Italy-USA, “Made In” is Only the Beginning
Most of them are independent companies. There are those who can boast a highly prestigious family history, those who are savoring a “stars and stripes” success after only three years on the US market, those who focus on product culture and those who take a more pop route.
But how do you actually manage a market as imposing, vast, populous, heterogeneous and demanding as the America? How does a small Italian niche brand make its American Dream come true, how does it build a solid relationship with its customers and what are the critical issues in finding its own space and being appreciated by a public that already has to contend with an extremely vast product offer?
«Without a doubt, American customers are very varied, wide-ranging and have different tastes but they are also curious and interested in discovering what they are not familiar with,» explains Anna Maccieri Rossi, who has been operating on the American market since 2019 and is already highly appreciated for her ability to innovate a concept of high jewellery by borrowing skillful ideas from the world of watchmaking.
«In the USA, I have found an incredible attention to detail, a relentless desire to discover what lies behind a craft, to understand a contemporary piece of jewellery. For a brand like mine, all this is extremely fascinating. There is a considerable demand for unique pieces and a great interest in techniques and materials. But in addition to craftsmanship, design and the artistic aspect, another cornerstone is the focus on Made in Italy, which has always been a staple when it comes to luxury, beauty, taste, art and creativity. Buyers and customers in general are always on the lookout for objects with these kinds of characteristics, to which innovation and attention to discovering and understanding the story behind a piece of jewelry is of further added value. An approach that I really didn’t expect at the beginning,» the designer says.
Federica Rettore, a great connoisseur of this market where she has been present for over 20 years, has a similar comment. «The US market can be conquered but it is necessary to have a research proposal that is unique and louder than the rest because American customers are looking for something that is different from everything that is branded. The good fortune of being in America is also linked to the fact that the love of jewellery is part of their culture. Compared to Italy and Europe, markets that, by definition, are more attached to a brand name, America is a very good geographic area to work with. The American lady of a certain level loves research, she wants a piece of jewelry that is easy to wear every day, something beautiful that makes her feel good even when she goes to the supermarket. My audience is definitely quite elderly, but very, very refined. When I entered the US 25 years ago, everything was simpler and the market logic was very different. The buyers bought everything and you didn't just work on consignment, a method that would create considerable difficulties for the young people of today. I started out with Barney's, which focused on research, on different, unprecedented products. When I started, there was a more Bohemian and artistic spirit and my first items in silk fabric, embroidered with precious stones, reflected that mood. Then I moved on to precious metals, diamonds and gold, which I have always tried to mix with stones and materials that are unusual in jewellery.»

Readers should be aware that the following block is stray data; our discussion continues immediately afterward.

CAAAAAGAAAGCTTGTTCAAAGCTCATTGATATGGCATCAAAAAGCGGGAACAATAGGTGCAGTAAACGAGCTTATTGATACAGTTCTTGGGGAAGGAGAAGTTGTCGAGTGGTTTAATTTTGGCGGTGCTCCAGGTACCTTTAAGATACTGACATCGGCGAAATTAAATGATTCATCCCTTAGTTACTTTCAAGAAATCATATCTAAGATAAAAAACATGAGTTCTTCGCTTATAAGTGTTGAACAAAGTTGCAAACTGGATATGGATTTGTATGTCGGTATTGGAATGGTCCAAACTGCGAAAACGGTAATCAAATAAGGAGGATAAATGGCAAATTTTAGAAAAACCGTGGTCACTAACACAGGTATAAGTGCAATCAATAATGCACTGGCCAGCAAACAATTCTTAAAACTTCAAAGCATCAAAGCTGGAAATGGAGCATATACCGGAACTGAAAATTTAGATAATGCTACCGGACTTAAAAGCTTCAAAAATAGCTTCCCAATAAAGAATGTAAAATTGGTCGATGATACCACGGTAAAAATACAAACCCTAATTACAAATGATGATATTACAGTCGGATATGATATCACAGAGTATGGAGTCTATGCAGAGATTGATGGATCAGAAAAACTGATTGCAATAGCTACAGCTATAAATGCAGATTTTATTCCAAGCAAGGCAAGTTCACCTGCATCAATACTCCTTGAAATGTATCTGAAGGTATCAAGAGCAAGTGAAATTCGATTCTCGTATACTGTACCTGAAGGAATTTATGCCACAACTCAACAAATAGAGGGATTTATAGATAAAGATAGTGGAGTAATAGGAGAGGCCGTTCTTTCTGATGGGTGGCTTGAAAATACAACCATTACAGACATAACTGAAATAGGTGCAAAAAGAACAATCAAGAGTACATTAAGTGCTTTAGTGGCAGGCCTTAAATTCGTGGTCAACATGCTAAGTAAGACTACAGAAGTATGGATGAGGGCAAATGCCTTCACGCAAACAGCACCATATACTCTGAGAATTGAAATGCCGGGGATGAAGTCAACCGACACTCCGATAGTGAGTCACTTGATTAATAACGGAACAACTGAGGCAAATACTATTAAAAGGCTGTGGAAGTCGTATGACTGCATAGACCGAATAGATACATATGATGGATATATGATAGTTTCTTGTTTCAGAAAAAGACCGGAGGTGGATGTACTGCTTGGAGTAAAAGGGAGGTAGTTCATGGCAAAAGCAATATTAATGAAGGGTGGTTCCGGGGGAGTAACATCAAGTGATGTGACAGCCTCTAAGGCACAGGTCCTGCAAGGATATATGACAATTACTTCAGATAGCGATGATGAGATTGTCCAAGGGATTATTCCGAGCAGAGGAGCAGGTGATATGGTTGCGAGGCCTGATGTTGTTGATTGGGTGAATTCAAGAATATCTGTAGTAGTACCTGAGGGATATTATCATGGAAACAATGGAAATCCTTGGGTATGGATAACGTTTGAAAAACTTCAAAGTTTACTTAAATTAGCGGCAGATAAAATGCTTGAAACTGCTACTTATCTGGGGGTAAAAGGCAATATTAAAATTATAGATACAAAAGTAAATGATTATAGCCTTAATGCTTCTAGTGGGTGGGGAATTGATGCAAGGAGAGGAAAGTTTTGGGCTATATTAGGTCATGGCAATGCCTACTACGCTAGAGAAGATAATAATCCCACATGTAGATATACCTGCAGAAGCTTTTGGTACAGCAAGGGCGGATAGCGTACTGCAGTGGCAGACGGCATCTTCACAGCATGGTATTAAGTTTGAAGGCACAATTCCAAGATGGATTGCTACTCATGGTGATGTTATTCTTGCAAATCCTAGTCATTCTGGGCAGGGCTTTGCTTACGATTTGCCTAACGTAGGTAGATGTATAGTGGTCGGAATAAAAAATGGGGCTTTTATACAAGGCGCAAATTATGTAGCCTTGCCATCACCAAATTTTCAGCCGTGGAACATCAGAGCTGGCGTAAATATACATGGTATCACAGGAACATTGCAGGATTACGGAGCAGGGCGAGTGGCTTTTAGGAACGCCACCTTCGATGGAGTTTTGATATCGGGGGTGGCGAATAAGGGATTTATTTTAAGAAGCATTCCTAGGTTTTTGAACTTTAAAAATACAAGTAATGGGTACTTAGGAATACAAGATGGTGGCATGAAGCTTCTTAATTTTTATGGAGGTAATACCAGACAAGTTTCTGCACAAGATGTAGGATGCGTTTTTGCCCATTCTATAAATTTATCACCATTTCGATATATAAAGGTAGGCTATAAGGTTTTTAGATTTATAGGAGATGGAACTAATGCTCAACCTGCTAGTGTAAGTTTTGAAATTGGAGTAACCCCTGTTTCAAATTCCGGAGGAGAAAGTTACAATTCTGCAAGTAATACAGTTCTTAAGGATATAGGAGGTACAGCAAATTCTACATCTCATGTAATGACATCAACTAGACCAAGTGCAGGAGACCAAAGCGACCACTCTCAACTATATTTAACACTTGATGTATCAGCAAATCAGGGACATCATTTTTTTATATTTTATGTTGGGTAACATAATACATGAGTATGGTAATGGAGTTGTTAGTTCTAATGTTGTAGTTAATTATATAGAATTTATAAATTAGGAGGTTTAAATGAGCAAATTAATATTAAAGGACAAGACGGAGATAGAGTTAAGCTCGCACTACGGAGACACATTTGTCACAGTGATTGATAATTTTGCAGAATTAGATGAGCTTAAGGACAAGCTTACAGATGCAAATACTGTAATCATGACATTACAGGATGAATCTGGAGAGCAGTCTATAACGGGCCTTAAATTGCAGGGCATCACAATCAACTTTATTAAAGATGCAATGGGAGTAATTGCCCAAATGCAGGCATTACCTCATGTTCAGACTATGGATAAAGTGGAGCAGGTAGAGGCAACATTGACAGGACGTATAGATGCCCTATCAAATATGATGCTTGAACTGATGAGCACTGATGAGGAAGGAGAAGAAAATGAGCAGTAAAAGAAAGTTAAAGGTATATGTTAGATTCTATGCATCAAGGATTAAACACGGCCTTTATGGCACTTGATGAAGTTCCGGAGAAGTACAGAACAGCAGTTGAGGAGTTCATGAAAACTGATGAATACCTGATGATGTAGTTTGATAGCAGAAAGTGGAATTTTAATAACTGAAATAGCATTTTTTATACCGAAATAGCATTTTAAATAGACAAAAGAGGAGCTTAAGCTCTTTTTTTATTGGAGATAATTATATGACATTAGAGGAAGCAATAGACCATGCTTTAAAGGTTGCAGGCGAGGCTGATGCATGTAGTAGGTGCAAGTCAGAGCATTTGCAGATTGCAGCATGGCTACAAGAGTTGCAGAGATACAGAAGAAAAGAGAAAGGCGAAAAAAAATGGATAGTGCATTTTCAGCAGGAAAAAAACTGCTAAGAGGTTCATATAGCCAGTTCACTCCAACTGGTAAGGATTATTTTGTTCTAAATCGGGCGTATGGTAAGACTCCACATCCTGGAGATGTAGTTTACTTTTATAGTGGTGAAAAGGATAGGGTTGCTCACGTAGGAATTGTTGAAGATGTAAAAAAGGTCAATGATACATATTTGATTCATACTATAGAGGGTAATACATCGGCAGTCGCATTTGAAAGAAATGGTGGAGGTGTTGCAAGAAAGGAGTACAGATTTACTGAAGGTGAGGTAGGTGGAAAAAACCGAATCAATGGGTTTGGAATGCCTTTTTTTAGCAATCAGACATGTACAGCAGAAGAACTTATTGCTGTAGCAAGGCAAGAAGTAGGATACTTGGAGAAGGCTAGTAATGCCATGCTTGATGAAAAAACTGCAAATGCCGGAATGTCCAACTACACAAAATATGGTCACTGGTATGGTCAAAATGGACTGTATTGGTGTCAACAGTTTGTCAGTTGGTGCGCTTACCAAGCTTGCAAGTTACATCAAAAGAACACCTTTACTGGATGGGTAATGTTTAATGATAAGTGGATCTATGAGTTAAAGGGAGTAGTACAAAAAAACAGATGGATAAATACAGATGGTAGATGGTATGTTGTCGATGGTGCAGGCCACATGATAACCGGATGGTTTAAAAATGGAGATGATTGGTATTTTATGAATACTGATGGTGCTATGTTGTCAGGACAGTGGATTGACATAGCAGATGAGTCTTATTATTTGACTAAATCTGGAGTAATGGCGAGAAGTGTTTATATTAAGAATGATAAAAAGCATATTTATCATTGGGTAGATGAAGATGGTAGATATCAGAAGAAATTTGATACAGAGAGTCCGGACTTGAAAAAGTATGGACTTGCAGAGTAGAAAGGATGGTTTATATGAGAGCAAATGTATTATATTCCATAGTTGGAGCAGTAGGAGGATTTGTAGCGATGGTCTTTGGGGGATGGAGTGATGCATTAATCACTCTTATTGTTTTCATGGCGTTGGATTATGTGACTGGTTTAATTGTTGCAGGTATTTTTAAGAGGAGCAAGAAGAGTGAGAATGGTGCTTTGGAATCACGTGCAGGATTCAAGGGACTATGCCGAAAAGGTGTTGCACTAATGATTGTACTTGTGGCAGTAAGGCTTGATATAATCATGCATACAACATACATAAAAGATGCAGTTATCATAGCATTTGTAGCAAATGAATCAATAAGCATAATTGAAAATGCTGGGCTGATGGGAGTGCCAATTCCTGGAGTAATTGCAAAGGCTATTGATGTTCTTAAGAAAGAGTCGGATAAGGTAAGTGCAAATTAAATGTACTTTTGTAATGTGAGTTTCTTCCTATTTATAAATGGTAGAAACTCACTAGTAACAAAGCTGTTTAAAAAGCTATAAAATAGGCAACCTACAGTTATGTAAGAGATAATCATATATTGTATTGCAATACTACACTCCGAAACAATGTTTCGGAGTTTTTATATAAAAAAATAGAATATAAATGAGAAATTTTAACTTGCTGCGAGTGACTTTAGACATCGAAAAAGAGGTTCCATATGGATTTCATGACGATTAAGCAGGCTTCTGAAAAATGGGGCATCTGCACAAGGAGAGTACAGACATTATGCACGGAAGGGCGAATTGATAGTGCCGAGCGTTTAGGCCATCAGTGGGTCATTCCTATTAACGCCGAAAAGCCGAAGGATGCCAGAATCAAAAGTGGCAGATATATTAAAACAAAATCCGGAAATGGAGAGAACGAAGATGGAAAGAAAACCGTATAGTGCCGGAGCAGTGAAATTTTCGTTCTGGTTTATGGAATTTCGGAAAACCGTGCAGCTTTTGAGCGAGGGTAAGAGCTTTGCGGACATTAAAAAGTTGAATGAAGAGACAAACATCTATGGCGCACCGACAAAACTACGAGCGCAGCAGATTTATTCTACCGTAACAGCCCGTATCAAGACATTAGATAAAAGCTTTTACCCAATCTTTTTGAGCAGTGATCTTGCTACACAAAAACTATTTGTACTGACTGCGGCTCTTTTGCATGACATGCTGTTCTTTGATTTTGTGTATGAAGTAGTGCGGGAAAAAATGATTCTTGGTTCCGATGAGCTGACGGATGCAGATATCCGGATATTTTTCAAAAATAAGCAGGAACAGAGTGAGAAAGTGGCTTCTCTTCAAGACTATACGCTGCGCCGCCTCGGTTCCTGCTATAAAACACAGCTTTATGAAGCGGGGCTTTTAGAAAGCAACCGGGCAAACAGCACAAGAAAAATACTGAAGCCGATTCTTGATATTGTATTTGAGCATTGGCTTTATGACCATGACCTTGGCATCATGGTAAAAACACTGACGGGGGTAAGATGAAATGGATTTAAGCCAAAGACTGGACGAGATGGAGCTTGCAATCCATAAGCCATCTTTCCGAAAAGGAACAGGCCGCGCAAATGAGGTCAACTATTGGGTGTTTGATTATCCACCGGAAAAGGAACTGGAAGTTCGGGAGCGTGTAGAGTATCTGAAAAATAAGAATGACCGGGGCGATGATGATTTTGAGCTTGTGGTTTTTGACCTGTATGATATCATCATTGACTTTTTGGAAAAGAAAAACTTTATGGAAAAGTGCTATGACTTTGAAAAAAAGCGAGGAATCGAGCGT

Designer Francesca Villa also remains focused on the strength of the product, always faithful to her formula which revolves entirely around the search for vintage pieces on which to create unique jewellery. «It always takes enormous constancy and perseverance! My entry into this market started 2/3 years ago after a couple of years of introductions because buyers are very careful when choosing new brands to put in their stores. It is an important step for them and the choice is made by painstakingly looking at the product's ability to attract existing customers as well as bring in new ones. The evolution of style and content that the brand has been able to offer over the years is analyzed and studied, so that it does not risk dying out in a short time after a single expressive dimension. Constant research and the ability to innovate are therefore fundamental assets in an extremely competitive market such as North America. But what makes a designer truly interesting in the eyes of the market’s leading players is not only design, innovation and product quality. Although fundamental elements, they are not enough. Everything that revolves around it, from marketing to communication, is also essential. Made in Italy is still a winning weapon and makes our products more and more sought-after, but having an atelier behind me, of which I am a founding partner, that develops and produces Francesca Villa jewellery, is an extraordinarily important asset for me and my customers,» she concludes.